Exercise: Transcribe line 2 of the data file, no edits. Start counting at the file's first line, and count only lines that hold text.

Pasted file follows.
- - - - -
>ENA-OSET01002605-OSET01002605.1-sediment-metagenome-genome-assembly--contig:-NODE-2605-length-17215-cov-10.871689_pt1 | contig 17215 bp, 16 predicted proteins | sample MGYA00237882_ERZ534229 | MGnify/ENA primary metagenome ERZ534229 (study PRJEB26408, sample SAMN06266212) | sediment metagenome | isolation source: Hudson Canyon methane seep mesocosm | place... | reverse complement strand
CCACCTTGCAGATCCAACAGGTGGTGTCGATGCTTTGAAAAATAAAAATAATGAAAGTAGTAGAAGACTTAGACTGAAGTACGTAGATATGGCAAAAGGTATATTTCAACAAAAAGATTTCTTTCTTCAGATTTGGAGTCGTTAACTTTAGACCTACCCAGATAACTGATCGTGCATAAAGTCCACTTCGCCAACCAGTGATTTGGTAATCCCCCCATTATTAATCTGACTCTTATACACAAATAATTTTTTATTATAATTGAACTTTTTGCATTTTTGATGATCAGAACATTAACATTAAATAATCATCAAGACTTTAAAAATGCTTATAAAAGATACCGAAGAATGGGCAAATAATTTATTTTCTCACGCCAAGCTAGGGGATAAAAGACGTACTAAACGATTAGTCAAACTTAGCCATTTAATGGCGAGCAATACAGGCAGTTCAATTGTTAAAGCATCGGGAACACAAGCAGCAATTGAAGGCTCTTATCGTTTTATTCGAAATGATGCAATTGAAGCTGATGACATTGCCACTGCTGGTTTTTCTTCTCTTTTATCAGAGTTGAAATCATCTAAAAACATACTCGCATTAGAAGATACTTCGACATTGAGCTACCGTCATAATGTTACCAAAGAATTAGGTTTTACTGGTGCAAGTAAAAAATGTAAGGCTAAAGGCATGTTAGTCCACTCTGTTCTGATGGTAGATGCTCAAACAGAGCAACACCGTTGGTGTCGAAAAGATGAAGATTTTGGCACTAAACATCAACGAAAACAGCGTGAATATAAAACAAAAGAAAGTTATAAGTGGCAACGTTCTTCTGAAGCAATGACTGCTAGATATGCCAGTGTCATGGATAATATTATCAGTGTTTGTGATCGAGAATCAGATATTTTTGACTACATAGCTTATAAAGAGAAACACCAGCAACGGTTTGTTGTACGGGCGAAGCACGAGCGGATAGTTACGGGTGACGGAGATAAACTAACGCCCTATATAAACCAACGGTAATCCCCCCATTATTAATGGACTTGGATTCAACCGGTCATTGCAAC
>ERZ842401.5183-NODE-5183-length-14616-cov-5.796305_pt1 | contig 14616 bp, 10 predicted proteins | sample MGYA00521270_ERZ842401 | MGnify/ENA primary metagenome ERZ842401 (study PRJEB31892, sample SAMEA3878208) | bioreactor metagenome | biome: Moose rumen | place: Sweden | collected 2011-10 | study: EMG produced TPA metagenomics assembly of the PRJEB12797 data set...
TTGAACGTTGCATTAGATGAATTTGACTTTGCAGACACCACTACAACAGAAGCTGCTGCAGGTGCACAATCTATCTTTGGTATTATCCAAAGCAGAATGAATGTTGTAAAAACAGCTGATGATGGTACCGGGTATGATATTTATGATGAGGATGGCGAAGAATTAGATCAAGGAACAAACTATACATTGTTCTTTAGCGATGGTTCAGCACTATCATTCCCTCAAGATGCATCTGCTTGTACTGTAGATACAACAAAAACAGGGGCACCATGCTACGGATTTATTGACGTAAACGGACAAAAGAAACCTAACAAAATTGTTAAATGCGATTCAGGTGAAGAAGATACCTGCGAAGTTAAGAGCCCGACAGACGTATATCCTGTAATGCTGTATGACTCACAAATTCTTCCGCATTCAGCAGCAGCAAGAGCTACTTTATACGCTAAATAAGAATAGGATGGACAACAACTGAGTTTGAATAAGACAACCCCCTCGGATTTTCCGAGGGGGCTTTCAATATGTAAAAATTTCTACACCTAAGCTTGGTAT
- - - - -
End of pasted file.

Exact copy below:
CCACCTTGCAGATCCAACAGGTGGTGTCGATGCTTTGAAAAATAAAAATAATGAAAGTAGTAGAAGACTTAGACTGAAGTACGTAGATATGGCAAAAGGTATATTTCAACAAAAAGATTTCTTTCTTCAGATTTGGAGTCGTTAACTTTAGACCTACCCAGATAACTGATCGTGCATAAAGTCCACTTCGCCAACCAGTGATTTGGTAATCCCCCCATTATTAATCTGACTCTTATACACAAATAATTTTTTATTATAATTGAACTTTTTGCATTTTTGATGATCAGAACATTAACATTAAATAATCATCAAGACTTTAAAAATGCTTATAAAAGATACCGAAGAATGGGCAAATAATTTATTTTCTCACGCCAAGCTAGGGGATAAAAGACGTACTAAACGATTAGTCAAACTTAGCCATTTAATGGCGAGCAATACAGGCAGTTCAATTGTTAAAGCATCGGGAACACAAGCAGCAATTGAAGGCTCTTATCGTTTTATTCGAAATGATGCAATTGAAGCTGATGACATTGCCACTGCTGGTTTTTCTTCTCTTTTATCAGAGTTGAAATCATCTAAAAACATACTCGCATTAGAAGATACTTCGACATTGAGCTACCGTCATAATGTTACCAAAGAATTAGGTTTTACTGGTGCAAGTAAAAAATGTAAGGCTAAAGGCATGTTAGTCCACTCTGTTCTGATGGTAGATGCTCAAACAGAGCAACACCGTTGGTGTCGAAAAGATGAAGATTTTGGCACTAAACATCAACGAAAACAGCGTGAATATAAAACAAAAGAAAGTTATAAGTGGCAACGTTCTTCTGAAGCAATGACTGCTAGATATGCCAGTGTCATGGATAATATTATCAGTGTTTGTGATCGAGAATCAGATATTTTTGACTACATAGCTTATAAAGAGAAACACCAGCAACGGTTTGTTGTACGGGCGAAGCACGAGCGGATAGTTACGGGTGACGGAGATAAACTAACGCCCTATATAAACCAACGGTAATCCCCCCATTATTAATGGACTTGGATTCAACCGGTCATTGCAAC